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This question already has an answer here:

For an ideal gas, we can relate temperature to the average kinetic energy of the gas molecules.

What if we view a container of this gas from a reference frame that is translating at constant speed relative to the container.

$$E[X^{2}] = Var[X] + E[X]^{2}$$

The distribution of speeds is the same, but since the mean is larger (it is zero in the rest frame of the container), then the observer would view a higher average kinetic energy. Does the moving observer say that the container of gas is hotter?

If bulk translation doesn't relate to temperature, is there some hidden zeroing that's not present in the simple statement of "average kinetic energy"?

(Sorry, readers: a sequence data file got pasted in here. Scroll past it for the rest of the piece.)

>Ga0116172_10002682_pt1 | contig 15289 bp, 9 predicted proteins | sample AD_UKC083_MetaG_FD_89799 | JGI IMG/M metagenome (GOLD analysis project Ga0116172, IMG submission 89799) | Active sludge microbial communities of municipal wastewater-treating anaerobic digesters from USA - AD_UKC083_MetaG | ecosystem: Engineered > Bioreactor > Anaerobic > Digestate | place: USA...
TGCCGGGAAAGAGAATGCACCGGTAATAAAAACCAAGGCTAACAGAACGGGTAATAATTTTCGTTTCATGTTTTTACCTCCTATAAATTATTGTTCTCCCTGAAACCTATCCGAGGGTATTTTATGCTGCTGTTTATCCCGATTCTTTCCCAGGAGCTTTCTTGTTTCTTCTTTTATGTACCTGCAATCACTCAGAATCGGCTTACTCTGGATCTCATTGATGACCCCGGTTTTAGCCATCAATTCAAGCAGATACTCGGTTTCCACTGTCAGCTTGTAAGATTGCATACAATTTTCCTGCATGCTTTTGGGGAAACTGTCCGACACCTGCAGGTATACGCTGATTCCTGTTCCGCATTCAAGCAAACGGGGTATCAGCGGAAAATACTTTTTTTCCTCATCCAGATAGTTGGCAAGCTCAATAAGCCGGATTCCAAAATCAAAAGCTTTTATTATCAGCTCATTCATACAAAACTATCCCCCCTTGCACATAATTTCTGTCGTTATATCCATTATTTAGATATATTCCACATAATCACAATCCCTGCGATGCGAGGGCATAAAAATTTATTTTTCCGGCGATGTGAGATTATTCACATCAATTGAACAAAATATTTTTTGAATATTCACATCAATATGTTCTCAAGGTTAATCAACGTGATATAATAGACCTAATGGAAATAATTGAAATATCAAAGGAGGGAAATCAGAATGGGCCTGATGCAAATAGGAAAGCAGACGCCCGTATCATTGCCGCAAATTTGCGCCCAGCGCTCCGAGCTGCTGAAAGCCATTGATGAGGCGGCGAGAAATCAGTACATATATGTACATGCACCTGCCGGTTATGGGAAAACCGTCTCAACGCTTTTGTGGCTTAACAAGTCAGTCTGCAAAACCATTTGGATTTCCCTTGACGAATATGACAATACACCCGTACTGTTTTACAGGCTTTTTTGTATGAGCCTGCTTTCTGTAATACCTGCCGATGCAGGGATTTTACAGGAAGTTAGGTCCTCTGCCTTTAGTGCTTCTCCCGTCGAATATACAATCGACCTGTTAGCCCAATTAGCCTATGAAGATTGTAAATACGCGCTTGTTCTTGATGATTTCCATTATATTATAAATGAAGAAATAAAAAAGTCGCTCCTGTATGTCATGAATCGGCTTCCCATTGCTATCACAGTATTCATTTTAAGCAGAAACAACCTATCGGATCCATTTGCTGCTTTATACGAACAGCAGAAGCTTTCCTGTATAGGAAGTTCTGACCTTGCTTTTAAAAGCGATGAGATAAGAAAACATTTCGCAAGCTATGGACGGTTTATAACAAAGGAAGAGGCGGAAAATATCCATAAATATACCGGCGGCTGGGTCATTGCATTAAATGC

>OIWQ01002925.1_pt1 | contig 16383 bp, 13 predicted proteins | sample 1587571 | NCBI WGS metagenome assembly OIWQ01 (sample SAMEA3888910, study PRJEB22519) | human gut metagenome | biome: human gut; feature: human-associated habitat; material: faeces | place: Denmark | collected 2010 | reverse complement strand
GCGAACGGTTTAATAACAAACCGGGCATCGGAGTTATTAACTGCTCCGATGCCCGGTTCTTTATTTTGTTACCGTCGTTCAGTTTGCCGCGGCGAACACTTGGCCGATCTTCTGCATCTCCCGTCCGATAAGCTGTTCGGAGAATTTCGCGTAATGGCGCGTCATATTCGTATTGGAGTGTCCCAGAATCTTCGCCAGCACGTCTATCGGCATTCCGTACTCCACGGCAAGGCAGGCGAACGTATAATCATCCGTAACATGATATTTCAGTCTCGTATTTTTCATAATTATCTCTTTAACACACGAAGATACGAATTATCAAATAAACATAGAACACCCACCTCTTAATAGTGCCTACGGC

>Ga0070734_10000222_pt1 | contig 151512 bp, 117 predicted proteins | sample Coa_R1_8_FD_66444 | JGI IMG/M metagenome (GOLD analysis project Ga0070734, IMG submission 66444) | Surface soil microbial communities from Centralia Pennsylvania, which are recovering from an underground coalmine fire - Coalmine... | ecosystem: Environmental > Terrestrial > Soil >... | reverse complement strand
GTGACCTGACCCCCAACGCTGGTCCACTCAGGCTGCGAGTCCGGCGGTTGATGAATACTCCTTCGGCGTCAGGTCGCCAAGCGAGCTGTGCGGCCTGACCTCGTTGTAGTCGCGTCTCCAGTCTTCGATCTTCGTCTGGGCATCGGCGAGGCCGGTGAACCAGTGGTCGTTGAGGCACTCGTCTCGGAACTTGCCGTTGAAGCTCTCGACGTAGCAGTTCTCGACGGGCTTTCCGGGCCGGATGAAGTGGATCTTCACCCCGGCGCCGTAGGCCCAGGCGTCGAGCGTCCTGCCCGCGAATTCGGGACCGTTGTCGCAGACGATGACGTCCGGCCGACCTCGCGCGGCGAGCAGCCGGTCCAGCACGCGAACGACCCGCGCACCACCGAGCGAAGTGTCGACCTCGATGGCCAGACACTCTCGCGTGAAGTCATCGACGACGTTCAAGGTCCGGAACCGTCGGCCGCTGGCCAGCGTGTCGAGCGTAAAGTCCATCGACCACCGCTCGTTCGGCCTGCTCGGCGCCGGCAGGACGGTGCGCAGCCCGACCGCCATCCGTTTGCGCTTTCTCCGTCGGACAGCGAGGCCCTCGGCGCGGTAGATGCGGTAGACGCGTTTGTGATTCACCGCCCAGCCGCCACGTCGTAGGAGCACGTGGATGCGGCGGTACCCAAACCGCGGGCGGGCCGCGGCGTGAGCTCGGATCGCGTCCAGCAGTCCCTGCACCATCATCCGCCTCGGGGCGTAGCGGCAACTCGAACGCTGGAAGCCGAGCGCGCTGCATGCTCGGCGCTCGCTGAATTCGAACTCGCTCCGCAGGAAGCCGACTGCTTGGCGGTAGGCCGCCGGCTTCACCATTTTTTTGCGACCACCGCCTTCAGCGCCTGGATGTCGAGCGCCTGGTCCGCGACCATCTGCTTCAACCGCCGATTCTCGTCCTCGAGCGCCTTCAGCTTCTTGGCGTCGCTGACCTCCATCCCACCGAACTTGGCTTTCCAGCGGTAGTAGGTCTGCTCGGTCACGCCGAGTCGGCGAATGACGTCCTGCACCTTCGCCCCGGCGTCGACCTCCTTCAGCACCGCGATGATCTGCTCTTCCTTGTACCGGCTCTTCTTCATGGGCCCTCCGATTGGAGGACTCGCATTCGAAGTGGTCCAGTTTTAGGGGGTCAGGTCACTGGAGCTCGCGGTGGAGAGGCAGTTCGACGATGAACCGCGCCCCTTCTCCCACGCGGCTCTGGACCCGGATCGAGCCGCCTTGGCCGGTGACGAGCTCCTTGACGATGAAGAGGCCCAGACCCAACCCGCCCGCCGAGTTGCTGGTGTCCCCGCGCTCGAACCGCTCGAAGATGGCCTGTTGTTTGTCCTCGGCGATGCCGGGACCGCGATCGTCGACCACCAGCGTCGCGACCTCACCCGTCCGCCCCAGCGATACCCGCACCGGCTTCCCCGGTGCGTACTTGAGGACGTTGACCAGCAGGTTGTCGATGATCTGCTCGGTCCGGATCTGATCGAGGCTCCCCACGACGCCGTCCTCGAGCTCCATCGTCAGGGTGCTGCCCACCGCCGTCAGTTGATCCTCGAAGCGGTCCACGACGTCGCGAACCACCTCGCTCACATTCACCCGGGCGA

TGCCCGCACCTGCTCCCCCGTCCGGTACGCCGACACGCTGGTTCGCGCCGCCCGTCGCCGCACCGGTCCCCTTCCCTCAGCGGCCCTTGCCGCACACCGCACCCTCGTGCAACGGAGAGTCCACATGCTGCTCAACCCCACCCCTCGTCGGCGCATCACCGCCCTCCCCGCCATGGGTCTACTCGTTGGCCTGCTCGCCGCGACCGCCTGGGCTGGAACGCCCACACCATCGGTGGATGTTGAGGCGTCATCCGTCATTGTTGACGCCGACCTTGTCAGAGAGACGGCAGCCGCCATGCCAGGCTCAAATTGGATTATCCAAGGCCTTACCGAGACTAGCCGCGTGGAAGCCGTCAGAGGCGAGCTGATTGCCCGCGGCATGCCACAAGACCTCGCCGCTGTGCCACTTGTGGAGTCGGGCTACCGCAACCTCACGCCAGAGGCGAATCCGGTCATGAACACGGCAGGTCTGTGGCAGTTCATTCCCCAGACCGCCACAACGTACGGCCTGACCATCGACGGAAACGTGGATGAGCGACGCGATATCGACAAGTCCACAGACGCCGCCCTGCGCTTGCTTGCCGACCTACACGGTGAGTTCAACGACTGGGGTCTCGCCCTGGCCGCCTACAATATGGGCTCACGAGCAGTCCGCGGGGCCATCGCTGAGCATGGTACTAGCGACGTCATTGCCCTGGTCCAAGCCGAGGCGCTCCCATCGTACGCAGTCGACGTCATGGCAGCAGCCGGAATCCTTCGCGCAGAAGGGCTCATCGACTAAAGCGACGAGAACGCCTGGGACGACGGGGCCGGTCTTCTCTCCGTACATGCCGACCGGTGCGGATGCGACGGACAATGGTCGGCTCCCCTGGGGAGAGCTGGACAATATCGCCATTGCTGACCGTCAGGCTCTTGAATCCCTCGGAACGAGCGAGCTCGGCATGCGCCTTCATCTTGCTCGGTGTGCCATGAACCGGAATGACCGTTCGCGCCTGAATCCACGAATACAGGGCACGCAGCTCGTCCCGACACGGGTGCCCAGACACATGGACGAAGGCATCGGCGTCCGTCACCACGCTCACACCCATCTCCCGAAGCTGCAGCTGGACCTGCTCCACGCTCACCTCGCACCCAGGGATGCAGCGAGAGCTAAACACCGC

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marked as duplicate by user197851, Community Apr 9 at 11:44

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  • $\begingroup$ @Gert No, the squares are in different places. That is the distribution of speeds in the same, but the expected squared value is greater because the mean is greater. $\endgroup$ – Zhe Apr 8 at 22:35
  • $\begingroup$ Oooopsie, my bad. Must learn to read one day. $\endgroup$ – Gert Apr 8 at 22:38
  • $\begingroup$ Also related: physics.stackexchange.com/questions/186655/…. $\endgroup$ – user197851 Apr 9 at 9:58